(CBS News) TULSA, Okla. - The Supreme Court rarely gets involved in custody disputes, but last week, it ruled in the fight over a little girl whose biological father has been fighting for custody.
Three-year-old Veronica lives in Oklahoma with her biological father Dusten Brown and his wife.
"She's full of energy," Brown said. "Always ready to do anything. Loves animals, loves mommy and daddy dearly."
But Veronica spent her first two years in South Carolina with They were at Veronica's birth in 2009 and brought her home, believing they could adopt her from her unmarried biological mother. Before Brown's National Guard unit went to Iraq, he had sent the birth mother a text message that said "i will just sign my rites (sic) away." He also signed paperwork surrendering his parental rights.
"Before I deployed, I thought I was just signing the papers to her, you know, custody rights," Brown said. "I didn't think that I was signing, you know, giving up everything, you know, not wanting to have anything to do with my child. I mean that's my daughter."
When Bown found out about the adoption plans, he invoked a 1978 federal law that protects children of Native Americans from being separated from their families and tribes. Brown is a Cherokee Indian.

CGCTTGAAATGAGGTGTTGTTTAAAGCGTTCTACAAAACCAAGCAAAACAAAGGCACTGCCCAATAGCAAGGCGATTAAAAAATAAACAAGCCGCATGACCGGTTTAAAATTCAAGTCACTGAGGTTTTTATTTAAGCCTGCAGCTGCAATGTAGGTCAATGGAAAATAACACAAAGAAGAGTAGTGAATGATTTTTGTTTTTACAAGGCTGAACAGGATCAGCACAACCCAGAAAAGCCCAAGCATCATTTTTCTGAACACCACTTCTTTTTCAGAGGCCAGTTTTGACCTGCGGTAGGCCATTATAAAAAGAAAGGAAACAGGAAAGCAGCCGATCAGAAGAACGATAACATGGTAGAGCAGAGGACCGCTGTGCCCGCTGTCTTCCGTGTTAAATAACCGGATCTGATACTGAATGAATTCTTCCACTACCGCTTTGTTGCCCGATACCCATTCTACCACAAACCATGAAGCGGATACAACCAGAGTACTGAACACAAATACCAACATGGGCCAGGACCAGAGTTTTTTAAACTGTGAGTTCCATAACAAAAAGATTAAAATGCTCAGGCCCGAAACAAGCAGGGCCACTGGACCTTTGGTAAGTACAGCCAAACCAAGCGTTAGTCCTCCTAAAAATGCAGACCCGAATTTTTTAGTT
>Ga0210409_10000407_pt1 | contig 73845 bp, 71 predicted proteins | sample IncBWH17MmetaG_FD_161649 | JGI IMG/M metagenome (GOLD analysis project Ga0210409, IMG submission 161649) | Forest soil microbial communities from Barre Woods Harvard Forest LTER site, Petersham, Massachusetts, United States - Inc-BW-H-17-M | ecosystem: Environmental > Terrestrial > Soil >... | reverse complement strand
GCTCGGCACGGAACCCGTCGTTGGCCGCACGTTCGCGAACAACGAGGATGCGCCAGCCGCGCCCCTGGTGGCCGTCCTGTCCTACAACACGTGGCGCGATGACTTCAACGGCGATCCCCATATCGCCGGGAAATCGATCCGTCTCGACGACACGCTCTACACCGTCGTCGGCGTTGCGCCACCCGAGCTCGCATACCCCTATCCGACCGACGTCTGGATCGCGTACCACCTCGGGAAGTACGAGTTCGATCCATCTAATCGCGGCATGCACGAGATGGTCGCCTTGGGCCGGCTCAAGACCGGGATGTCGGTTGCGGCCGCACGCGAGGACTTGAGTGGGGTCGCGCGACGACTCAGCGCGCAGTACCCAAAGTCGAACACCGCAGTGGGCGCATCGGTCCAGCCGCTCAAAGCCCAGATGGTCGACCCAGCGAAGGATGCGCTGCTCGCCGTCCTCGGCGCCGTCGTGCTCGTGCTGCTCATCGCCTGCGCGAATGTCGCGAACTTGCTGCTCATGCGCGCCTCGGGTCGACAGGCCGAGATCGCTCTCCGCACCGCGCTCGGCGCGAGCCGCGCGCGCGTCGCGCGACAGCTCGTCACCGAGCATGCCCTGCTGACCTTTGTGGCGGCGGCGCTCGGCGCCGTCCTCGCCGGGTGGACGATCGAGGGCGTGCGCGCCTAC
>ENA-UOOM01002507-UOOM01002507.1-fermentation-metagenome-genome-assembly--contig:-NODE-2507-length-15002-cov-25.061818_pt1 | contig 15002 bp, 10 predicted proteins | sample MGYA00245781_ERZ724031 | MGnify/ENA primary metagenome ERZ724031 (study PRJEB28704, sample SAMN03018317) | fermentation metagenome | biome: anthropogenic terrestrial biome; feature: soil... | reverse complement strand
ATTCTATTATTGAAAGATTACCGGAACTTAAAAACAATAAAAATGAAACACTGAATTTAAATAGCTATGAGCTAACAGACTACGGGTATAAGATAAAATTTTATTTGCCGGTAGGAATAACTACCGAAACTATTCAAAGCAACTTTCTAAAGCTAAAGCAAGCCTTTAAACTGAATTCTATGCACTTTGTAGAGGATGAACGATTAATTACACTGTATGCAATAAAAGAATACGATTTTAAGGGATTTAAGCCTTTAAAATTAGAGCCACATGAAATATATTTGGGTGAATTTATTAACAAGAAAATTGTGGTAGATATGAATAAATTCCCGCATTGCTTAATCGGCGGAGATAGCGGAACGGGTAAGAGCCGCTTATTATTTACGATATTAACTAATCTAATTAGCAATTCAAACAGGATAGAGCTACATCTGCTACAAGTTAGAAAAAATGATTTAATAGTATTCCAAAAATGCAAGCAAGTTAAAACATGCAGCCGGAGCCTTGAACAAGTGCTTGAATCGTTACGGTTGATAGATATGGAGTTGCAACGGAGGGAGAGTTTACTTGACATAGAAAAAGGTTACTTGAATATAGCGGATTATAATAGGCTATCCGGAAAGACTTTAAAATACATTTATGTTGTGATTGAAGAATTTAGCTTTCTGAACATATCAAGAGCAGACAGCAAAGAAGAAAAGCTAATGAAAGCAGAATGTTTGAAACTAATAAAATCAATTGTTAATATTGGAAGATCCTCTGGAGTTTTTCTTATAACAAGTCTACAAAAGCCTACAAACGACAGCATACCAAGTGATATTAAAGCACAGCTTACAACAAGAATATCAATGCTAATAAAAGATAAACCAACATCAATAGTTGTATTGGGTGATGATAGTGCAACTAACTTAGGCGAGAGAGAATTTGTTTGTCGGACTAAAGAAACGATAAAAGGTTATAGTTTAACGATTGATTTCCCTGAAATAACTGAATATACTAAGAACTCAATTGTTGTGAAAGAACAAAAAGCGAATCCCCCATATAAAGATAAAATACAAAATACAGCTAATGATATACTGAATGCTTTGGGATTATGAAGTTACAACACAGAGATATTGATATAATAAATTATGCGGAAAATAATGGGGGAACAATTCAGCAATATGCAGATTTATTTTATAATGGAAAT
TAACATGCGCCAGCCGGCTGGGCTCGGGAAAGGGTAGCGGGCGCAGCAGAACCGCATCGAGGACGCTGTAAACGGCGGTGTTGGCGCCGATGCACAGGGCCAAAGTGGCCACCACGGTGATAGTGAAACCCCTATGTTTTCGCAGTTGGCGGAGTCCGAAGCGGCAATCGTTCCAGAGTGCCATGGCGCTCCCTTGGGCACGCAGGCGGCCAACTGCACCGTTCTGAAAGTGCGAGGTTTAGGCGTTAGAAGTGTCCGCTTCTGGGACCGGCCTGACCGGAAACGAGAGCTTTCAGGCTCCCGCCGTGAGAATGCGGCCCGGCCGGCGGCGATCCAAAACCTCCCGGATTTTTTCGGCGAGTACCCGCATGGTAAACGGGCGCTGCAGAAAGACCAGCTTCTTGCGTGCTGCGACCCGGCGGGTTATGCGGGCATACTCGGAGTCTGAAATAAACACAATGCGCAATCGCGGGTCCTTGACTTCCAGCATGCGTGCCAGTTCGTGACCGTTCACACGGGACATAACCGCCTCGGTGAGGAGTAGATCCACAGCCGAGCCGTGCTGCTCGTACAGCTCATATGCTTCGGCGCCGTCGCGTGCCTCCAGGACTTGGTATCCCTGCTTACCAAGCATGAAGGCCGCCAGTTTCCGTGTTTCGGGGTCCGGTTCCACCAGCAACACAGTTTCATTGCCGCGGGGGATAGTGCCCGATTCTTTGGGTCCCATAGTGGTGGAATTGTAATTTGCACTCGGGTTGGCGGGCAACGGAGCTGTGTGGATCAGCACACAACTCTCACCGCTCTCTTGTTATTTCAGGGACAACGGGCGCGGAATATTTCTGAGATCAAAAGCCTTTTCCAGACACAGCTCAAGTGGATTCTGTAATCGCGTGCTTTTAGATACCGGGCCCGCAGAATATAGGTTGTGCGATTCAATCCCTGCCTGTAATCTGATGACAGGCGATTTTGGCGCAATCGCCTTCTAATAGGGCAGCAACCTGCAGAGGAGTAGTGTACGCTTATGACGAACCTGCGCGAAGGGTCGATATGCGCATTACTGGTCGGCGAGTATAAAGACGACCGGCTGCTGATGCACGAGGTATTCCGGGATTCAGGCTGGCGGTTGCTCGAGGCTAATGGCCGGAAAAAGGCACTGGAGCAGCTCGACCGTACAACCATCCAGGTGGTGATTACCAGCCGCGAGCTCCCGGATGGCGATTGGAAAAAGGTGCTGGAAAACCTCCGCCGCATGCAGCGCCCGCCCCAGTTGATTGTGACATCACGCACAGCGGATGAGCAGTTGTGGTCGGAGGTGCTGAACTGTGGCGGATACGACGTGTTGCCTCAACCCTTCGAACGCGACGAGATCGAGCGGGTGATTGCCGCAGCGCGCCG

"They can't provide what my grandmother told me, and what I learned whenever I was growing up," Brown said. "They can't provide that."
A South Carolina court agreed and ordered Veronica be given to Brown, but last month, thethat the 1978 law did not apply in this case. Justice Samuel Alito wrote, Brown "abandoned the Indian child before birth and never had custody of the child."
"I never abandoned my child," Brown said.
Saying yes in that text message and signing the paperwork before he left for Iraq "was one of the dumbest decisions that I've made."
But the justices also decided to leave the custody battle in the hands of a South Carolina court. The Capobianco's -- who want Veronica back -- declined our request for an interview but in statement said:
"We are missing Veronica like crazy and anxious to be able to see, and talk to, and hold her again."
Brown said he has not thought of how he might begin a conversation about what could happen to Veronica.
"It's something any father shouldn't be able to have to have that conversation," he said. "There's no parent that should have to have that conversation with their child to say, 'Hey, you're going somewhere else and you won't be able to see me again.'"
South Carolina's Supreme Court will now decide what's in Veronica's best interests: staying with her biological father, or the couple who raised her for her for two years.